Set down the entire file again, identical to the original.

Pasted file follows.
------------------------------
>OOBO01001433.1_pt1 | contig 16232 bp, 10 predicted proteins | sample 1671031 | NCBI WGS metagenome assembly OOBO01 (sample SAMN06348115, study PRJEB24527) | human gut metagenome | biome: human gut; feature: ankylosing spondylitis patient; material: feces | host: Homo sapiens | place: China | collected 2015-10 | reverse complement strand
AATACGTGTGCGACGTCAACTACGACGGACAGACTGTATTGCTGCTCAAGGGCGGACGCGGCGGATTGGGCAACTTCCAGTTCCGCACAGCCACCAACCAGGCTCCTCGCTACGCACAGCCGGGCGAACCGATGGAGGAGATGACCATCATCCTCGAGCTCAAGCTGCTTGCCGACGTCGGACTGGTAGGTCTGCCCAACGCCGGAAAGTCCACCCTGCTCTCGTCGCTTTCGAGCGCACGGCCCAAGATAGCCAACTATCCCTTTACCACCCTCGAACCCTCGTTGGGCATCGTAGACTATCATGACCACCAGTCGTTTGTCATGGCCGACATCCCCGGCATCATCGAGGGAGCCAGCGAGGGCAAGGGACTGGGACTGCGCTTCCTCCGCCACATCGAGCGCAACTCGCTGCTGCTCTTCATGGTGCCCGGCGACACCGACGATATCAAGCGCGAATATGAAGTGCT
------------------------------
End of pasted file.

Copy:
>OOBO01001433.1_pt1 | contig 16232 bp, 10 predicted proteins | sample 1671031 | NCBI WGS metagenome assembly OOBO01 (sample SAMN06348115, study PRJEB24527) | human gut metagenome | biome: human gut; feature: ankylosing spondylitis patient; material: feces | host: Homo sapiens | place: China | collected 2015-10 | reverse complement strand
AATACGTGTGCGACGTCAACTACGACGGACAGACTGTATTGCTGCTCAAGGGCGGACGCGGCGGATTGGGCAACTTCCAGTTCCGCACAGCCACCAACCAGGCTCCTCGCTACGCACAGCCGGGCGAACCGATGGAGGAGATGACCATCATCCTCGAGCTCAAGCTGCTTGCCGACGTCGGACTGGTAGGTCTGCCCAACGCCGGAAAGTCCACCCTGCTCTCGTCGCTTTCGAGCGCACGGCCCAAGATAGCCAACTATCCCTTTACCACCCTCGAACCCTCGTTGGGCATCGTAGACTATCATGACCACCAGTCGTTTGTCATGGCCGACATCCCCGGCATCATCGAGGGAGCCAGCGAGGGCAAGGGACTGGGACTGCGCTTCCTCCGCCACATCGAGCGCAACTCGCTGCTGCTCTTCATGGTGCCCGGCGACACCGACGATATCAAGCGCGAATATGAAGTGCT